Public defence
2011-09-30, Fornborgen, Vrinnevisjukhuset, Norrköping, 13:00 (Swedish)
Opponent
Supervisors
Available from: 2011-09-09 Created: 2011-09-09 Last updated: 2019-12-19Bibliographically approved
Orwelius, L., Fredriksson, M., Bäckman, C., Persson, J. & Sjöberg, F. (2010). Can ICU admission be predicted?. In: : . Paper presented at 30th International Symposium on Intensive Care and Emergency Medicine, 9-12 March 2010, Brussels, Belgium (pp. 414). BioMed Central, 14(Suppl 1)
Open this publication in new window or tab >>Can ICU admission be predicted?
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2010 (English)Conference paper, Oral presentation with published abstract (Other academic)
Abstract [en]

After intensive care (IC), patients report poor health-related quality of life (HRQoL). Many factors affect the patients and influence the HRQoL after discharge. One of these factors is the patient's health status before the critical care period. In a previous study we found that the IC patients have a high frequency of pre-existing diseases. However, it is unknown to what extent these pre-existing diseases affect the consumption of hospital resources (measured as days as inpatients) in the time period before admission to the ICU and during the years following it. The consumption prior to the ICU event may also be claimed to herald an increased risk for a later ICU admittance? The aim of this study was to examine the hospital care consumption of former ICU patients 3 years prior to and 3 years after the intensive care period. This was examined in relation to the pre-existing health status.

Place, publisher, year, edition, pages
BioMed Central, 2010
Series
Critical Care, ISSN 1364-8535 ; 14(Suppl 1)
National Category
Anesthesiology and Intensive Care
Identifiers
urn:nbn:se:liu:diva-125610 (URN)10.1186/cc8646 (DOI)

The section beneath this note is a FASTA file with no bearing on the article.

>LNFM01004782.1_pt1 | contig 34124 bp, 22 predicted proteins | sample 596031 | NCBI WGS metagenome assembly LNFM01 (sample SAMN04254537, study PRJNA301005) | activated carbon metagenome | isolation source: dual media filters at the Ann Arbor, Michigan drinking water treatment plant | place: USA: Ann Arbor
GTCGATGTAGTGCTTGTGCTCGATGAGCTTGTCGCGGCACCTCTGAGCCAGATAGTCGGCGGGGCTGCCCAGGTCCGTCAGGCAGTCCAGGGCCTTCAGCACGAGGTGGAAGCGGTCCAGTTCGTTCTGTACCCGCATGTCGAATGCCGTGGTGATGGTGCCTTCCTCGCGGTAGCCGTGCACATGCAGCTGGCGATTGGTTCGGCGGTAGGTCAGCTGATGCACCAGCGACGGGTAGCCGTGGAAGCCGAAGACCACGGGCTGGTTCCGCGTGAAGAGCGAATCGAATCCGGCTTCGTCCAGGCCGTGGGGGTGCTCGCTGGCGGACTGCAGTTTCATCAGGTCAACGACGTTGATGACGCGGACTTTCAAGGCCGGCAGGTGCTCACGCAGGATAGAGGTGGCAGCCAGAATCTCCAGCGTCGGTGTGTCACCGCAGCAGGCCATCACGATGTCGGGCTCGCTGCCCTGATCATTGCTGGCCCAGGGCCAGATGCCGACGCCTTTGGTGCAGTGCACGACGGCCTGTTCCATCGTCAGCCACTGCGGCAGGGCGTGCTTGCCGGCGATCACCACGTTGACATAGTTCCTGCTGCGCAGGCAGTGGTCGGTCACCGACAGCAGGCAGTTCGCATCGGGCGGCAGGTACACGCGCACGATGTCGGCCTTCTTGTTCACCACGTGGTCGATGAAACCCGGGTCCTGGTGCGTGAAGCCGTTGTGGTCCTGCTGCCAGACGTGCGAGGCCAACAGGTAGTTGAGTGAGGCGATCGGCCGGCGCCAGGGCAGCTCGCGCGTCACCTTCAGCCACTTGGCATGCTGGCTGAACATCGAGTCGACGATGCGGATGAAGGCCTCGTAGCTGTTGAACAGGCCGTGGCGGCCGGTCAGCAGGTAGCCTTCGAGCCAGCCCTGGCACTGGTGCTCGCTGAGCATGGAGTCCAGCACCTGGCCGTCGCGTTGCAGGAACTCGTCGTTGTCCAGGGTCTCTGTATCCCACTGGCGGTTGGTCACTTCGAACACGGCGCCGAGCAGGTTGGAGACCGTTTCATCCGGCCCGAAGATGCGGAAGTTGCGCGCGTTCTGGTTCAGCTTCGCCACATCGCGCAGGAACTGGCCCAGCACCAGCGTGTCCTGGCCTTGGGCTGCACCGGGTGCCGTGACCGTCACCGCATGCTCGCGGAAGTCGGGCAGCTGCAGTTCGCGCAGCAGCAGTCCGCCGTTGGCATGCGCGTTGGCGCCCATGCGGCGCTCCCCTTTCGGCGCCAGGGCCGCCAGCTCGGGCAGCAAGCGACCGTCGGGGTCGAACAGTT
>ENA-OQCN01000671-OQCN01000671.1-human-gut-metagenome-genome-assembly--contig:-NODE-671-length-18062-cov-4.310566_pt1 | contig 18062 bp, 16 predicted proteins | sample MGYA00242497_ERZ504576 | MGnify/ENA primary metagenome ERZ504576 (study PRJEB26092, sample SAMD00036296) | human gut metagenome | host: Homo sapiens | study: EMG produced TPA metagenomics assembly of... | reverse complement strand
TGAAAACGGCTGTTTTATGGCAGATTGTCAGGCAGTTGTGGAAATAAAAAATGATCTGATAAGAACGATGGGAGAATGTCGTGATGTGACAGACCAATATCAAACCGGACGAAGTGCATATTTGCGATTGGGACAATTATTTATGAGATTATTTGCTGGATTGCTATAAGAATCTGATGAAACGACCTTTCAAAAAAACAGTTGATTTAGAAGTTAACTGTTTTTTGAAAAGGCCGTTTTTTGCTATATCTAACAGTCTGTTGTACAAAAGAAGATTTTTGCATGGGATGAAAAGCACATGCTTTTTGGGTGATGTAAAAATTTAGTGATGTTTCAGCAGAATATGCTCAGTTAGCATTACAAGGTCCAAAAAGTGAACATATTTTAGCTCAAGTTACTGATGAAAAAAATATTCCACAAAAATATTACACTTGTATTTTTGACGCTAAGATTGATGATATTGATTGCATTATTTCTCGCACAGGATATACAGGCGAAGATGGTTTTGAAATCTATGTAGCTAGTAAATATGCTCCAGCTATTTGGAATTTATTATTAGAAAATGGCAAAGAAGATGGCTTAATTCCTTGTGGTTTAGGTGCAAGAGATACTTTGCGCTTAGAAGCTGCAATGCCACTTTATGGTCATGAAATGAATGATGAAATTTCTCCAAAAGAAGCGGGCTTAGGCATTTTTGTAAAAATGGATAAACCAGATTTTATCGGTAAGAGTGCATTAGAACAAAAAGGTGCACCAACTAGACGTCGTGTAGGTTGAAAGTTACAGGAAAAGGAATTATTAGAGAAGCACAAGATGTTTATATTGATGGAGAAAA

Conference
30th International Symposium on Intensive Care and Emergency Medicine, 9-12 March 2010, Brussels, Belgium
Available from: 2016-02-26 Created: 2016-02-26 Last updated: 2016-03-01
Orwelius, L., Bäckman, C., Fredrikson, M., Nordlund, P., Sjöberg, F. & Walther, S. (2010). COPING STRATEGY AND PERCEIVED HOPELESSNESS ARE IMPORTANT FOR HEALTH RELATED QUALITY OF LIFE AFTER CRITICAL ILLNESS in INTENSIVE CARE MEDICINE, vol 36, issue , pp S392-S392. In: INTENSIVE CARE MEDICINE (pp. S392-S392). Springer Science Business Media, 36
Open this publication in new window or tab >>COPING STRATEGY AND PERCEIVED HOPELESSNESS ARE IMPORTANT FOR HEALTH RELATED QUALITY OF LIFE AFTER CRITICAL ILLNESS in INTENSIVE CARE MEDICINE, vol 36, issue , pp S392-S392
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2010 (English)In: INTENSIVE CARE MEDICINE, Springer Science Business Media , 2010, Vol. 36, p. S392-S392Conference paper, Published paper (Refereed)
Abstract [en]

n/a

Place, publisher, year, edition, pages
Springer Science Business Media, 2010
National Category
Medical and Health Sciences
Identifiers
urn:nbn:se:liu:diva-61193 (URN)000281679501265 ()
Available from: 2010-11-05 Created: 2010-11-05 Last updated: 2012-03-13
Jones, C., Bäckman, C., Capuzzo, M., Egerod, I., Flaatten, H., Granja, C., . . . Griffiths, R. D. (2010). Intensive care diaries reduce new onset post traumatic stress disorder following critical illness: a randomised, controlled trial. Critical Care, 14(5), Article ID R168.
Open this publication in new window or tab >>Intensive care diaries reduce new onset post traumatic stress disorder following critical illness: a randomised, controlled trial
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2010 (English)In: Critical Care, ISSN 1364-8535, E-ISSN 1466-609X, Vol. 14, no 5, article id R168Article in journal (Refereed) Published
Abstract [en]

INTRODUCTION: Patients recovering from critical illness have been shown to be at risk of developing Post Traumatic Stress disorder (PTSD). This study was to evaluate whether a prospectively collected diary of a patient's intensive care unit (ICU) stay when used during convalescence following critical illness will reduce the development of new onset PTSD.